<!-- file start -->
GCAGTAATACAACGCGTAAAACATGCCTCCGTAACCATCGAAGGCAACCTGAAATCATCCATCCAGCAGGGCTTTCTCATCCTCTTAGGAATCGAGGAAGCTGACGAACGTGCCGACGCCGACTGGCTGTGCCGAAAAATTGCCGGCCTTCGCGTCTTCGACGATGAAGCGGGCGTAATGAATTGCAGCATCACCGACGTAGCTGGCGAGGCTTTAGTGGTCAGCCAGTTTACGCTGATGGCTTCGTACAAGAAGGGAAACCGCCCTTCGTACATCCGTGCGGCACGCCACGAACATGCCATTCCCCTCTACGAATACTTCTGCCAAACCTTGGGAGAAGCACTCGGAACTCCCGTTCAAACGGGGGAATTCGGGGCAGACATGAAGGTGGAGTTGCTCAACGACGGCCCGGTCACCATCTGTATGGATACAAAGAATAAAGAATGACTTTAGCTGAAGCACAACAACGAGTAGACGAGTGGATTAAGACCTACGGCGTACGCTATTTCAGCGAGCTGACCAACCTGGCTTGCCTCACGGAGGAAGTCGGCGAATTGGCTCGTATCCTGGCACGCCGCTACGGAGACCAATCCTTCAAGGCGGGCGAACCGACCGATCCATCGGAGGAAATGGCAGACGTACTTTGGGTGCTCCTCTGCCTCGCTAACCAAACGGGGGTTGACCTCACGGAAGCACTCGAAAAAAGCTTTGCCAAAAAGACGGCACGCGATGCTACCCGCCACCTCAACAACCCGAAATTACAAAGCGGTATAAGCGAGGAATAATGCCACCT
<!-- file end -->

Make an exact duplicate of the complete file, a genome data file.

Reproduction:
GCAGTAATACAACGCGTAAAACATGCCTCCGTAACCATCGAAGGCAACCTGAAATCATCCATCCAGCAGGGCTTTCTCATCCTCTTAGGAATCGAGGAAGCTGACGAACGTGCCGACGCCGACTGGCTGTGCCGAAAAATTGCCGGCCTTCGCGTCTTCGACGATGAAGCGGGCGTAATGAATTGCAGCATCACCGACGTAGCTGGCGAGGCTTTAGTGGTCAGCCAGTTTACGCTGATGGCTTCGTACAAGAAGGGAAACCGCCCTTCGTACATCCGTGCGGCACGCCACGAACATGCCATTCCCCTCTACGAATACTTCTGCCAAACCTTGGGAGAAGCACTCGGAACTCCCGTTCAAACGGGGGAATTCGGGGCAGACATGAAGGTGGAGTTGCTCAACGACGGCCCGGTCACCATCTGTATGGATACAAAGAATAAAGAATGACTTTAGCTGAAGCACAACAACGAGTAGACGAGTGGATTAAGACCTACGGCGTACGCTATTTCAGCGAGCTGACCAACCTGGCTTGCCTCACGGAGGAAGTCGGCGAATTGGCTCGTATCCTGGCACGCCGCTACGGAGACCAATCCTTCAAGGCGGGCGAACCGACCGATCCATCGGAGGAAATGGCAGACGTACTTTGGGTGCTCCTCTGCCTCGCTAACCAAACGGGGGTTGACCTCACGGAAGCACTCGAAAAAAGCTTTGCCAAAAAGACGGCACGCGATGCTACCCGCCACCTCAACAACCCGAAATTACAAAGCGGTATAAGCGAGGAATAATGCCACCT